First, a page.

We will keep fighting – statewide and federally. There are too many futures at stake.

My son escaped the unrelenting grip of autism. Today, he is a typical 8-year old boy who loves playing basketball with his friends at recess. He recently took third place in a boys state gymnastics meet, and he’s an avid fan of the Diary of a Wimpy Kid book series. I don’t worry about his future. But I do worry about the future of our country if we do not help those affected by autism.

I’ll never leave the club in which I was once initiated. We climb together with our hope clutched tightly, our eyes fixed on the peaks ahead.

Leeann Whiffen is the author of A Child’s Journey Out of Autism. Visit her Web site at

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7 thoughts on “My Son's Autism Cure

  1. I grew up with Leeann and we good friends. I am so proud of her and her family – especially Clay. I have read her book, and although I know how it ends, I cry every time I hear it again. Such a good book and a strength to families. It is a must read!

  2. I have aslo read Leeann’s book to look for inspiration and hope and I FOUND IT! We can help our son’s and daughters~ it’s hard work but we can…thank you again Leeann for telling your story (here) briefly and making me cry (out of pure happiness :)AGAIN!
    your continued drive to help us new mom’s stay strong and keep fighting is beyond words.

  3. I am very pleased your son is now back with his peers in a “normal” environment, but I have to say that I don’t think he is “cured”.
    I have 4 wonderful children, 2 boys and 2 girls;one of the boys is, and has a diagnosis of autism, and the other has Aspergers Syndrome. They too exhibited all sorts of dfficulties from toddlerdom but now at 14 and 10 are much more able to cope with everday life(after much medical intervention and teaching therapies) and are both lucky to be doing very well academically at school, although not too well on a social level, and are both hoping to go to university at age 18.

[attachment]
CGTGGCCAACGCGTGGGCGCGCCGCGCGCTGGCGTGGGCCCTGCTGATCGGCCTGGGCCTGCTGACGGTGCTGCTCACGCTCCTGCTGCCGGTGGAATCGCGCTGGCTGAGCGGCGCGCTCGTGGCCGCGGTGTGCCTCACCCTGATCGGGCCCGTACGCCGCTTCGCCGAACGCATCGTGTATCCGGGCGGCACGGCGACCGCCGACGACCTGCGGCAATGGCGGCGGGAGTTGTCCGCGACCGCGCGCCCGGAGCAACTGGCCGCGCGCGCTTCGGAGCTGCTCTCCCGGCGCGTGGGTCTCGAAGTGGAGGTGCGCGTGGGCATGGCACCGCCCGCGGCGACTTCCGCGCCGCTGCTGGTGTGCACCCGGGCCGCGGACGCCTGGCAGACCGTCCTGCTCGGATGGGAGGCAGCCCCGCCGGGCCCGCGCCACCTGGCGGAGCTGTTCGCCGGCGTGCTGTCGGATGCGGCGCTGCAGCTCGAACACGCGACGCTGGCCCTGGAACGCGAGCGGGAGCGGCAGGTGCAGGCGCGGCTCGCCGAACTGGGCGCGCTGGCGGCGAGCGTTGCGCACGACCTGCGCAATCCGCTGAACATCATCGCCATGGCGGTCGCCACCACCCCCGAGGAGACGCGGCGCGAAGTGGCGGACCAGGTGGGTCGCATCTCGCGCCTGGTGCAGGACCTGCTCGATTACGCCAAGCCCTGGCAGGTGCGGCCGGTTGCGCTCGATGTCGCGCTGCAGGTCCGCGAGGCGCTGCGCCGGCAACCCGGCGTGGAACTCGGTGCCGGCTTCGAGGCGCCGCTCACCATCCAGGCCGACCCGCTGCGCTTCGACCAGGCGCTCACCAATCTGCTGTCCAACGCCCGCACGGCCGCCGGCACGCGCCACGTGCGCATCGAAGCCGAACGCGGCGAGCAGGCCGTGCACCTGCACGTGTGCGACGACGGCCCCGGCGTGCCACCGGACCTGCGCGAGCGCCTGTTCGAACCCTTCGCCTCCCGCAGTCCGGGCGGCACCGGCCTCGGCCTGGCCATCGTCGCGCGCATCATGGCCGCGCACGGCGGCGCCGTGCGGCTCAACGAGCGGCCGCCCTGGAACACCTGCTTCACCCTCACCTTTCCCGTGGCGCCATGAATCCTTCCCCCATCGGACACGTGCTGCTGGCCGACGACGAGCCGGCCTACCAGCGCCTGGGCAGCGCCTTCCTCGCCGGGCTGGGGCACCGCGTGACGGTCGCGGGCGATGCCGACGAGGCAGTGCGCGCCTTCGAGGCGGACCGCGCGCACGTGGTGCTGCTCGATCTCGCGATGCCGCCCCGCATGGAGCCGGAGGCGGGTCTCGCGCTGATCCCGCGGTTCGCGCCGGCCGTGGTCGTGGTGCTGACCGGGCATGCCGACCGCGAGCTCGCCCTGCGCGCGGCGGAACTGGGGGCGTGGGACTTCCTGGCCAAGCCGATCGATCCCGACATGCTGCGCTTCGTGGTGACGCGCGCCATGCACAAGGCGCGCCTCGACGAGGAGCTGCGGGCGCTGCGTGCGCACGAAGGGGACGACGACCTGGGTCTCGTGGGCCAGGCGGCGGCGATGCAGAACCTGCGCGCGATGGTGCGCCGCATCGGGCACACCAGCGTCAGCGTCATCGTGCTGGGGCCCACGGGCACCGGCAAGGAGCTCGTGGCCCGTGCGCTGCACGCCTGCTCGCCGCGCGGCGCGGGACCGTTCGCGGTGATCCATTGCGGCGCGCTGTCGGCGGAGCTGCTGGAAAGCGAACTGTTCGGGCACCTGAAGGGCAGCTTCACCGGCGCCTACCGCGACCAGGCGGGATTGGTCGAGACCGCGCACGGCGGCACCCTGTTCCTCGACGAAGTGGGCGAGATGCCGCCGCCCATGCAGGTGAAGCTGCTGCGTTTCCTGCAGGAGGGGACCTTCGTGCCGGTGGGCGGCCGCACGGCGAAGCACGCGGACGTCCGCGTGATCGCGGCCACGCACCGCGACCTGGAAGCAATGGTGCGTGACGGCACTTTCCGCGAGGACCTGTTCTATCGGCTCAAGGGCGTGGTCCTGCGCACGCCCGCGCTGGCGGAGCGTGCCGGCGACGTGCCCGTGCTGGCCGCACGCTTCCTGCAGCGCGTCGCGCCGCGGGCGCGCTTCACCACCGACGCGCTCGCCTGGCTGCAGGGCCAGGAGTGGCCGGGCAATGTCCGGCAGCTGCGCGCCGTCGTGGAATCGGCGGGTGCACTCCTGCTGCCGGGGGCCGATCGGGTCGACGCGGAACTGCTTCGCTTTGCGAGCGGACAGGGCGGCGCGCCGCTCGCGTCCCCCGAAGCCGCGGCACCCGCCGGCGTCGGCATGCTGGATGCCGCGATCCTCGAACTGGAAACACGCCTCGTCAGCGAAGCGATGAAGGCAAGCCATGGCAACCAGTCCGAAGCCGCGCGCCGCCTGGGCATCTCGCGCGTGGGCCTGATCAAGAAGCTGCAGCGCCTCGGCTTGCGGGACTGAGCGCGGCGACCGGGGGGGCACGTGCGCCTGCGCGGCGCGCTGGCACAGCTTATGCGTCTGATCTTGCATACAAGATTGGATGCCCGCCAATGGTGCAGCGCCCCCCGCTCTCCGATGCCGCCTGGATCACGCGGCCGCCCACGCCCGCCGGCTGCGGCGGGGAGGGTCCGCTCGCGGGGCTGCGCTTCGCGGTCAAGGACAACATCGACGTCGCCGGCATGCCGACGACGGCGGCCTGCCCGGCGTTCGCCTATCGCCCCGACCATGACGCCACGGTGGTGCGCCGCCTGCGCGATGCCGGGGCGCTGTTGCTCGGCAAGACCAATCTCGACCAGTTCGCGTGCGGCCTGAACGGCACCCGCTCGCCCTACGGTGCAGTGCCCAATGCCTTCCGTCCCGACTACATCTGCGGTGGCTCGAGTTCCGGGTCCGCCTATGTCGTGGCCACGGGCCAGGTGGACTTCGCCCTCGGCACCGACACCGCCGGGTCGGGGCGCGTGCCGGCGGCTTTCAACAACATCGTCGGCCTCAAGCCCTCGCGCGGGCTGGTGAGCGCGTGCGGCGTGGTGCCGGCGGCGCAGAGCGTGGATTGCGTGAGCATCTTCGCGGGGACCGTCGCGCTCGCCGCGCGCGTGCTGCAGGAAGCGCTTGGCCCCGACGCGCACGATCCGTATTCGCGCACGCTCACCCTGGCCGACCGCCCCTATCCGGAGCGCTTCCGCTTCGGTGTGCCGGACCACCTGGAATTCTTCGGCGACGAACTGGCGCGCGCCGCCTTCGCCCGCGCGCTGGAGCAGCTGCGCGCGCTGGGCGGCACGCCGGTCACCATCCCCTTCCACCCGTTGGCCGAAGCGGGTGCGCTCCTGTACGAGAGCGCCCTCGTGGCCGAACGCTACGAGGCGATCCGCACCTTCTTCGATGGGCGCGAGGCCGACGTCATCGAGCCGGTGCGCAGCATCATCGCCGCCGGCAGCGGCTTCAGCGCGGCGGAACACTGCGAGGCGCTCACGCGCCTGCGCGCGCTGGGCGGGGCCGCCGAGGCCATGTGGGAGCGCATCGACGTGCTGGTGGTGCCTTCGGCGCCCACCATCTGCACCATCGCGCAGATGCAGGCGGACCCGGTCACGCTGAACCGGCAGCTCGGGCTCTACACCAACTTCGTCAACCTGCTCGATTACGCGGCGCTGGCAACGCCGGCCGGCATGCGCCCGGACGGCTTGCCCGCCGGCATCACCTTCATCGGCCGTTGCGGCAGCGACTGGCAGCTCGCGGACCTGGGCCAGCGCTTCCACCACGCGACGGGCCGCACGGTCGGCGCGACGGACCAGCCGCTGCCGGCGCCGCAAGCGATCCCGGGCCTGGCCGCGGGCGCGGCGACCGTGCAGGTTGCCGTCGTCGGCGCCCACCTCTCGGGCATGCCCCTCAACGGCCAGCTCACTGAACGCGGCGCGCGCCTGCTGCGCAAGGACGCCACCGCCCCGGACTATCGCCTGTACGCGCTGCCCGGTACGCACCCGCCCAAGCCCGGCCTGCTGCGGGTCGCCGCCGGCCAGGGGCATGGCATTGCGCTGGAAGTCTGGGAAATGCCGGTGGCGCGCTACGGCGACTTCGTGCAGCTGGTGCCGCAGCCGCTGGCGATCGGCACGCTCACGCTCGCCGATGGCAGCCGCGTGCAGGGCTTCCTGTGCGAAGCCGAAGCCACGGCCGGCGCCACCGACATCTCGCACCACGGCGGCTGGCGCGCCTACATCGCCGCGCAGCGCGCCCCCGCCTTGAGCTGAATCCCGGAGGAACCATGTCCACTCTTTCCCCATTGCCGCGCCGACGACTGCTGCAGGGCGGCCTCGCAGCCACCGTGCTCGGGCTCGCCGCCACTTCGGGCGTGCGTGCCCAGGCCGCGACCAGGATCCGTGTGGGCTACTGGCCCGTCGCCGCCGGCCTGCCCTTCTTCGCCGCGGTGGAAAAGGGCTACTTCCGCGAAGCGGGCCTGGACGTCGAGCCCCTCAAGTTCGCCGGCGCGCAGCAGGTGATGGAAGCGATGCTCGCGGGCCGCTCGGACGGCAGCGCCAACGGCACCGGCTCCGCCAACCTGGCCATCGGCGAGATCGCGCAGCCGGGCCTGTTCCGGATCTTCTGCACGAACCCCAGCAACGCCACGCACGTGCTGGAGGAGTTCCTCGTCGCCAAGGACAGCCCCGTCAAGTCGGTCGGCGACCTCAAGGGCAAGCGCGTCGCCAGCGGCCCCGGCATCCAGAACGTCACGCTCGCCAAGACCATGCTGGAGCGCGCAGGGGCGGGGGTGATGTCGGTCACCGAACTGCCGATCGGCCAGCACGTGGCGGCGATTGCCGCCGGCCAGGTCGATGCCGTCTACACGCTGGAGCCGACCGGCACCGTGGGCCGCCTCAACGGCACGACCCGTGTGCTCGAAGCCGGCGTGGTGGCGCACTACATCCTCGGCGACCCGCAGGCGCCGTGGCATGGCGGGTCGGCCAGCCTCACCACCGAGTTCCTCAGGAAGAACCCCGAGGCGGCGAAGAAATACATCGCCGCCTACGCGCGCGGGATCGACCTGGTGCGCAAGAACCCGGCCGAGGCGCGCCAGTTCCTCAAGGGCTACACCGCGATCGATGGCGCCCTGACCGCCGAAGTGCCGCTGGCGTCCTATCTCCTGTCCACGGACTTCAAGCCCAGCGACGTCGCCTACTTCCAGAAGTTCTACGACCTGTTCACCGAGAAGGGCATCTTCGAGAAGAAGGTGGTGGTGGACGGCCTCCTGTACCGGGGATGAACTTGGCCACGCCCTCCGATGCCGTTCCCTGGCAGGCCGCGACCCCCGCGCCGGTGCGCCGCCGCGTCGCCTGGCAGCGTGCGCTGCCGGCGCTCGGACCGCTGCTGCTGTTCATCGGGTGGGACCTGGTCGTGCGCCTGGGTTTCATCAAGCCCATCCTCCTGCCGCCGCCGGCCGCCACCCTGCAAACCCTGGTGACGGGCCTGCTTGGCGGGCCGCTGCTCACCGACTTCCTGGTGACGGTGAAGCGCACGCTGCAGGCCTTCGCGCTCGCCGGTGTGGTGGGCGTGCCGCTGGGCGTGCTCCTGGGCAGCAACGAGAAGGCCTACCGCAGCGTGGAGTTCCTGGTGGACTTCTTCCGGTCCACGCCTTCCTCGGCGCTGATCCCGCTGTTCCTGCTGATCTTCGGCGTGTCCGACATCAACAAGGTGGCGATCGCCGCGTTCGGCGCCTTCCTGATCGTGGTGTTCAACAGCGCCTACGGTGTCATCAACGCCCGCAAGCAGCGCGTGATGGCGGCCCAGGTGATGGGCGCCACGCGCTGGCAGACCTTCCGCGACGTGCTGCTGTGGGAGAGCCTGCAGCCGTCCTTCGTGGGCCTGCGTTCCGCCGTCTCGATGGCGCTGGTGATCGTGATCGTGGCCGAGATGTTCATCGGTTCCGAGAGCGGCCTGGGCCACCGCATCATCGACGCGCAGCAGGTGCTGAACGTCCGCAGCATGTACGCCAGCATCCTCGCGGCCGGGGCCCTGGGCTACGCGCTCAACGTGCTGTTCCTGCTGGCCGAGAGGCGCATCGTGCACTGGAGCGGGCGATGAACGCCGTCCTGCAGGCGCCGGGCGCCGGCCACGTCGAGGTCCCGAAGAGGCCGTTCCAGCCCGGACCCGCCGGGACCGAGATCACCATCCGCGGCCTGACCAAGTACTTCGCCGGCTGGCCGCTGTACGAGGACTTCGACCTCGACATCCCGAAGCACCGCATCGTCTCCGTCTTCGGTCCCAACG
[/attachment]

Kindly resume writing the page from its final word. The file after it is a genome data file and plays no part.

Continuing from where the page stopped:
Autism is often described as a type of developmental delay, which means that although whilst small they are not functioning at age appropriate level, as time goes on some children will be lucky enough to start to develop in the same way as other children, albeit a few years behind them.

    Having an autistic child is socially very isolating, I only really made friends with the parents of other children at the ‘Special’ school my elder son attended. Parents of so-called ‘normal’ children at the school my other children attended had no insight into the kind of traumas we went through on a daily basis and the strain that is put on all other members of the family.

    Finally we must not forget all the families whose children have not been ‘cured’ and for whom life will always be different from the one they expected when they first held their newborn child in their arms and dreamed of all the things that would be waiting for them in the future, school, uni, marriage, children etc. Having an autistic child and coming to terms with a different future from the one that was expected is , as a child pyschologist once told me , like a bereavement.

    Good luck to all other families with autistic children wherever you are in the world, my thoughts are with you.

  4. Wow that is amazing to me good for you. I am so happy there is a small glimse of hope for such a terrible thing. Keep up the fight, you are not alone in all this. I am sure other mothers would jump right in to give you a hand…

  5. I grew up with Leeann and we good friends. I am so proud of her and her family – especially Clay. I have read her book, and although I know how it ends, I cry every time I hear it again. Such a good book and a strength to families. It is a must read!